The Mani Jassal shop was supposed to be something that kept her busy throughout the duration of 2020, but alas, COVID-19 had different plans. The shop, which was to have a grand opening in April of 2020, wasn’t in operation until June 2020.
Jassal says she’s hopeful to still host a grand opening in 2021, COVID permitting.
“We’re still working on it. I would have loved to have had a proper launch party and been able to celebrate such a huge moment for the brand. Unfortunately, we’ve had to put a lot of celebrations on pause.”
The Chez Moi collection however, was an exception to those paused celebrations.
She says in a normal world, there would have been a fashion show, likely held at the new store.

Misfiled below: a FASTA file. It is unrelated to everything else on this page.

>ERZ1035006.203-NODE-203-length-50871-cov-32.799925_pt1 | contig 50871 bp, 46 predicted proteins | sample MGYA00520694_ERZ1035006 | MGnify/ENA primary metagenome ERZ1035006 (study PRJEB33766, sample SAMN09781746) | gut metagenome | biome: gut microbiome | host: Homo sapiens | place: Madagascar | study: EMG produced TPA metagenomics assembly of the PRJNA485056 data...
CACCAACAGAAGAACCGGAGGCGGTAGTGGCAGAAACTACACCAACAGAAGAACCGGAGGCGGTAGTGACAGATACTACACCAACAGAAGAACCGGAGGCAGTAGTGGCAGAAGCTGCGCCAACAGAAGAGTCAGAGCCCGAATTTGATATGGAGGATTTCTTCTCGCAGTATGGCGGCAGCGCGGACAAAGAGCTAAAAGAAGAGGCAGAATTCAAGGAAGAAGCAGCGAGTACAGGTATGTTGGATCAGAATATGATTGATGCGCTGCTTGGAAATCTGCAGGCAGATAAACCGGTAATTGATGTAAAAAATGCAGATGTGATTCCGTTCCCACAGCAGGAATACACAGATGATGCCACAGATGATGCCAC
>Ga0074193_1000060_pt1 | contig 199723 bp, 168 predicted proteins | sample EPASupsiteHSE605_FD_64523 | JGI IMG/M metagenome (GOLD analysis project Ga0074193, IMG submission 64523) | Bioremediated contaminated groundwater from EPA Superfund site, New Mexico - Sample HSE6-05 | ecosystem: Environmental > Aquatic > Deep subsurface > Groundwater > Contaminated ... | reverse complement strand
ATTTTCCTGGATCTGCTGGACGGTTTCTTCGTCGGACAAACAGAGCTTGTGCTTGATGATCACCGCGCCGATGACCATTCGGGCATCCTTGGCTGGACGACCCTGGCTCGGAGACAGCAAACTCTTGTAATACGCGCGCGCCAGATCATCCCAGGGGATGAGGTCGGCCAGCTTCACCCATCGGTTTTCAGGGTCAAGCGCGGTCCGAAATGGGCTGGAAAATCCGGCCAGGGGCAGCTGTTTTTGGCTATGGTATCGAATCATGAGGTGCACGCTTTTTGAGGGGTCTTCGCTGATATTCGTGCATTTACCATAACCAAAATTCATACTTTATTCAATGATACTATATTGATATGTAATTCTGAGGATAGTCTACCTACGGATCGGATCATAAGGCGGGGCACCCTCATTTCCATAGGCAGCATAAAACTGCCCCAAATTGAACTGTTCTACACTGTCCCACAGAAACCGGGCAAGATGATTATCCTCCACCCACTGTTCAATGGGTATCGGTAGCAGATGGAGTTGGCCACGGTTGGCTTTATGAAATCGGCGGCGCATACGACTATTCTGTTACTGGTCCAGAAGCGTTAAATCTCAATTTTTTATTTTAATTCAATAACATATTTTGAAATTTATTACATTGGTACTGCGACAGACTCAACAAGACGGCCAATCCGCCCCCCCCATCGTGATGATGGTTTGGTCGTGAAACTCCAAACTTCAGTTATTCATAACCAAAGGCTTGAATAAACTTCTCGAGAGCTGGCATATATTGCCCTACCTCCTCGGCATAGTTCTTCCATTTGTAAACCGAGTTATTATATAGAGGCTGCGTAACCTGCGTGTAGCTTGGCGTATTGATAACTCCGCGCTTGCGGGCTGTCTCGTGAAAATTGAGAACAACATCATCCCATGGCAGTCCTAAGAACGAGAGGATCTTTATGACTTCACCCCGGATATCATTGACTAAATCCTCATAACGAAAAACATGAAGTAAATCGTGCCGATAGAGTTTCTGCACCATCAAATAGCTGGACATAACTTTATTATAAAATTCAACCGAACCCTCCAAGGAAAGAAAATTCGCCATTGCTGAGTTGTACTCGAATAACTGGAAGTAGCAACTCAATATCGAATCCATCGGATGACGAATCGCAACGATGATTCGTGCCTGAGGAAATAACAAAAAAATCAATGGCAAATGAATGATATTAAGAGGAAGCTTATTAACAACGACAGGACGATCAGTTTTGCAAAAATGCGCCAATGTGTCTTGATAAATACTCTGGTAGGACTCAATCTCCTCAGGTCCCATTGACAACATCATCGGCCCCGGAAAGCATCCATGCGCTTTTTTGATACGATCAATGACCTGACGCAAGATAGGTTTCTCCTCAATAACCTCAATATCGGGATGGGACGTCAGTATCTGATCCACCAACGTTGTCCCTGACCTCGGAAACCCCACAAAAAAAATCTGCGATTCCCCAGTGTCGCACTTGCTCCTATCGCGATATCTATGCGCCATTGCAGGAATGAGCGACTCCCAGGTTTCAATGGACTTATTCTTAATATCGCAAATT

Since that couldn’t happen, Jassal and her team chose to showcase her new collection through a digital fashion show.
“I made sure to have a video component so that way you see the model walking up and down, you get front and back. You see how the clothes move,” she says.
Though the year hasn’t been quite what she thought it would be, Jassal has found ways to be grateful. She says the slower summer months was something she actually grew to embrace.
“I never really get to enjoy summer like I’m always in the studio or working but now I was actually able to go outside and finish work early and see the daylight,” says Jassal. She also got married -- another experience she was able to enjoy since she wasn’t as busy creating designs for other brides.
Slow months aside, the Chez Moi collection showed Jassal a sense of normalcy, and she’s ready to tackle 2021.
“In my mind, I’ve started designing the next collection.”
For more on her latest collection, check out her website.